The Child has taken to squirming her way between my thighs and trying to push me away from the hob as I attempt to cook. It usually ends with her lying on the kitchen floor writhing as though in great pain because I won’t pick her up while trying to rustle up a meal with the wok or frying pan. Before she walked, she would simply scream — she has an incredibly piercing, high-pitched one — until she got some satisfaction.
As almost all primary carers are likely to tell you, the only time you can do any proper cooking is when the little demons are napping. As naps can range from 5 minutes to over two hours, us stay-at-home mums and dads need to be very efficient, otherwise it’ll be takeaway pizzas and fish suppers every night.
I tend to repeat (ad nauseam) on my personal blog how much I dislike cooking — and I do. It’s amazing, the things you’ll do for a tiny human that grew in your womb. I’m also not very good with taking instruction: ask any of my piano teachers, dance teachers, tutors… and I’m sure I’m not the only one. So I hope to provide not so much recipes, but basic methods that I’ve figured out after only-kind-of-following recipes in order to provide nutritionally-diverse meals. And they are either cooked in a thermal pot / slow cooker or really quickly in a pan / wok.
Oh, and don’t be too hard on yourself. If you can only deal with microwaving ready meals for yourself for a while, it’s no big deal. If your kid is on solids, chunks of fruit and vegetables or easy things like baked potatoes (as in go out and buy a baked potato), sandwiches, small pizzas, and my favourite, leftovers, work a treat.
Maybe it’s just the friends I have on Facebook, but I’ve been seeing a lot of links to text and images that purport to help you raise a happy kid by changing the way you communicate with them. For example, instead of berating them when they spill food, you stay calm and say it needs to be cleaned up. Or avoid belittling their feelings.
There is a common thread in all these tips. I realised that when I was thinking, There’s no way I’d be able to remember even the basic gist of responses to endless testing situations. So here is a basic rule of thumb when dealing with your children, even the very small ones*:
Stay calm, as much as possible, and do not talk down to your kids.
That’s it. Speak to them the way you’d prefer to be spoken to. I’ve never had the patience to do anything like childminding or teaching, but kids tend to like me, and I reckon it’s because I talk to them in a normal voice, using normal words and sentence construction. Also, physically get down to their level and talk to them face to face. It helps immensely.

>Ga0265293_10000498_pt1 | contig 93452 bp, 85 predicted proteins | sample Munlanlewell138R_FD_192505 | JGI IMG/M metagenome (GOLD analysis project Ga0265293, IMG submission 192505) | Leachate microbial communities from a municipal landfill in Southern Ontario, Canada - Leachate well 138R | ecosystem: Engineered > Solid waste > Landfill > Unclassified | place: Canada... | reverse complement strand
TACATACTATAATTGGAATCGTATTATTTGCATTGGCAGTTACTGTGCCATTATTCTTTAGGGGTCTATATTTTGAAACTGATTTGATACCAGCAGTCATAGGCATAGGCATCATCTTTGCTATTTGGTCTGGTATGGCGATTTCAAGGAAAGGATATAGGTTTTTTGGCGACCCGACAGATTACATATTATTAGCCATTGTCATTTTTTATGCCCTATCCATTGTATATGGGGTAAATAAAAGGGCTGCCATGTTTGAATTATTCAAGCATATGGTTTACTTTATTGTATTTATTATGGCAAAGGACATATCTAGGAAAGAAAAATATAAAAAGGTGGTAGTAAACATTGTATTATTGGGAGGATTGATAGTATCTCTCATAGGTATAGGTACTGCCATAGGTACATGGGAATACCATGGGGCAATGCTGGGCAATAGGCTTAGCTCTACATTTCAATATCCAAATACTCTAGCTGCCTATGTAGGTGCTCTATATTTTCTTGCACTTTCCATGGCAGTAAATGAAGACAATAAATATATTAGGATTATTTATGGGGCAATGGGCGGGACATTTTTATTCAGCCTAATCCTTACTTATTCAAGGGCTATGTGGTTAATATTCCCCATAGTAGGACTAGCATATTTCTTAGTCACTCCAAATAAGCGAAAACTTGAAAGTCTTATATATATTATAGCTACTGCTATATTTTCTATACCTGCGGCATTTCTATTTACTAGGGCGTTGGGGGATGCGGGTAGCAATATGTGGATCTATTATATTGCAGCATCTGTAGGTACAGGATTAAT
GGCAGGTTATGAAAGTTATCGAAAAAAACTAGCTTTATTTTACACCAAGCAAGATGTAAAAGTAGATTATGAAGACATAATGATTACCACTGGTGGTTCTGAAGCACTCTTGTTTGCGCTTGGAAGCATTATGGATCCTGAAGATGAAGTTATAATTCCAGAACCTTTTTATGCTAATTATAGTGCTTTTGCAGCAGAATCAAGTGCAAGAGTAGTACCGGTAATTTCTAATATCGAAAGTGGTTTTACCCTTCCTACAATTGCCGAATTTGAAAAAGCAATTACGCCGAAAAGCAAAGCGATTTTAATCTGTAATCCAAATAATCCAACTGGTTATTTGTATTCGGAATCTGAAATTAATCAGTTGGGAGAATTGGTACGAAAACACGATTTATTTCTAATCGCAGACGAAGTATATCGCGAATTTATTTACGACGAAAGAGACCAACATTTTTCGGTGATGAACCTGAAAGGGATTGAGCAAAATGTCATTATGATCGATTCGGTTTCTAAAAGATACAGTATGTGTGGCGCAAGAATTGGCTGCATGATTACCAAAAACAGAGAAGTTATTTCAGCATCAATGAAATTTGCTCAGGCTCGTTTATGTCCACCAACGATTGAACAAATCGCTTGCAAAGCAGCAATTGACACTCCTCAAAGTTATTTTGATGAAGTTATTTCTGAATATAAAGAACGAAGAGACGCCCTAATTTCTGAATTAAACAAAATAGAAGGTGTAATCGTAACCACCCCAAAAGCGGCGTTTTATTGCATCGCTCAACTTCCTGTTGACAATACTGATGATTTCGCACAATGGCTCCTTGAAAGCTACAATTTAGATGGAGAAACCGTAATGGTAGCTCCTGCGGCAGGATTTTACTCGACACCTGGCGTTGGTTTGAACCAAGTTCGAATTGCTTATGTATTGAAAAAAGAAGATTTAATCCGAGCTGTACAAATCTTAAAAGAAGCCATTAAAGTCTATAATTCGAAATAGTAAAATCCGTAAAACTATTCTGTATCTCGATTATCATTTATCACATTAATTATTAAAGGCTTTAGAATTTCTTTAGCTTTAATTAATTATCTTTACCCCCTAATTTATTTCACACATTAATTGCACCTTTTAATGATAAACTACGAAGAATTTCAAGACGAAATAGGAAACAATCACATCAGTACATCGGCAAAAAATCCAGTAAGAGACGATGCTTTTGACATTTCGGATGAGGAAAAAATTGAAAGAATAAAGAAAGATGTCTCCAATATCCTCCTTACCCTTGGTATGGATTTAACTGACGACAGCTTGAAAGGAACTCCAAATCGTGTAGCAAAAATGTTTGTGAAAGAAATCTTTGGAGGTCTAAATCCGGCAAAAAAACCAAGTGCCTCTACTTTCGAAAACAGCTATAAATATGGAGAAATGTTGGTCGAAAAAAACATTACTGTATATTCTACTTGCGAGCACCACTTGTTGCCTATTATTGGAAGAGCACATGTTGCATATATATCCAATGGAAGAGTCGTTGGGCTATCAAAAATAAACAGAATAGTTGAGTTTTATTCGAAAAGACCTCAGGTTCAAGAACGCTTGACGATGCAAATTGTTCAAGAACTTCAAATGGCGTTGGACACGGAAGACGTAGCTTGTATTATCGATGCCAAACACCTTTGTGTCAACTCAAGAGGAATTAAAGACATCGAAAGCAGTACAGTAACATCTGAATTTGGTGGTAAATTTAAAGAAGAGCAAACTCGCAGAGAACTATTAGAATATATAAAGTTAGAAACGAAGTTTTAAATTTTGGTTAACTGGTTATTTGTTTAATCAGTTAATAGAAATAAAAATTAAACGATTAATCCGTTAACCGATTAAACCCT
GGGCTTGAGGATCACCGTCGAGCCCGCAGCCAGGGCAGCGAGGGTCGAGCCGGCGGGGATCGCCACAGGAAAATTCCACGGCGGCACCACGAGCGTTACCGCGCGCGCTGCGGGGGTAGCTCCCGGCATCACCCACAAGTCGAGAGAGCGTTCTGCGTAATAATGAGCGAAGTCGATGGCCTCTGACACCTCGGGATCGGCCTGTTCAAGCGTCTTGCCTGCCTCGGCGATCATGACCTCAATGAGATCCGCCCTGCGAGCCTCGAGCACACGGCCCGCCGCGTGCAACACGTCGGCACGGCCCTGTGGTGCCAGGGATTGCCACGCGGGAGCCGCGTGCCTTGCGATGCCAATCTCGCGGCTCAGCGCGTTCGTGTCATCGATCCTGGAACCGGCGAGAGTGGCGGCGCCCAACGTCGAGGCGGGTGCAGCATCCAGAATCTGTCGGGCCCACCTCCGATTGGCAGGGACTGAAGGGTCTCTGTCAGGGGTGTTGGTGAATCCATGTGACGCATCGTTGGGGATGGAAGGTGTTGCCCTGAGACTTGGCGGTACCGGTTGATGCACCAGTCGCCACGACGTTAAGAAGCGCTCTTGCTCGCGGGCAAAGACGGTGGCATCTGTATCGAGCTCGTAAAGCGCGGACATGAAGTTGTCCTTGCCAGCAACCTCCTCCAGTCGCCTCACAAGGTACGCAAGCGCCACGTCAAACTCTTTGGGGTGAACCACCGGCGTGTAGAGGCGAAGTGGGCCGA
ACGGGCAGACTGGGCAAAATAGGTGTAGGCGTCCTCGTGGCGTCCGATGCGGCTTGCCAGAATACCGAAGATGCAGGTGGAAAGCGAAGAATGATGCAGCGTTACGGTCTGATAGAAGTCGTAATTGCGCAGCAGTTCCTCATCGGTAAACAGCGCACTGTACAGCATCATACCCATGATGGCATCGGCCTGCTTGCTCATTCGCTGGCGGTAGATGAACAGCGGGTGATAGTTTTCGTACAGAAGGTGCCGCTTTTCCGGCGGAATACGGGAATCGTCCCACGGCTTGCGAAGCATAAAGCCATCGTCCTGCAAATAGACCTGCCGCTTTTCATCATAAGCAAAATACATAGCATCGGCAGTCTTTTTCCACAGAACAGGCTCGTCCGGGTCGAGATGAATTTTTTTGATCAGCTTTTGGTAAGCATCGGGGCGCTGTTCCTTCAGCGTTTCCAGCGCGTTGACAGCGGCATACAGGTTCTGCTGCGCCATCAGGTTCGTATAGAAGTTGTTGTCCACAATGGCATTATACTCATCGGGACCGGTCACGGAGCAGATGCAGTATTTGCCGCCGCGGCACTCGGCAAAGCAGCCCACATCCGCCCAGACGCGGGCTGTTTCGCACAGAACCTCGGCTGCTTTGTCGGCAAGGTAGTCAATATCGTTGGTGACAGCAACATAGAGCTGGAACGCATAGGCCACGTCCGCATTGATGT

* The Husband and myself — and millions of other parents, I’m sure — believe that our babies and toddlers understand a lot more than they let on.
Last week: The Child all but demolished half a toasted cheese sandwich.
This week: When presented with half a toasted cheese sandwich from the same café, I got the, “Are you insane, mother, trying to make me eat this pathetic excuse for food?! Give me a biscuit.” version of NO.
The Child breastfeeds to sleep every single night (except twice when we were on holiday and she was babysat and absolutely knackered from playing). This is fine and normal behaviour, but I want her dad to play a more important role at bedtime. She’s already asking for him to read books and play with her when it’s time for bed, so it’s time to try.
I went out. Before she went to bed. I could hear her crying after I shut the door, but she stopped after a few minutes. I was out for three hours.
She was fast asleep when I got home, but had taken an extra 30-60 minutes to get there. She only fell asleep on The Husband when he eventually took her out of the bedroom. So it kind of worked.
Further experimentation required:
For my own sanity, I plan to spend an occasional evening out. My new hypothesis is she’s going to have to get used to my not always being there to boob her to sleep.
It’s taken me a whole day to realise that I can turn a backpack on its side and slide the straps onto the handles of the stroller, adjusting them so it hangs like a Babymule. (Remember that a bag on the handles can tip the stroller backwards if it’s too heavy, so be careful. I always make sure to take whatever bag I’m using off before unshackling The Child.)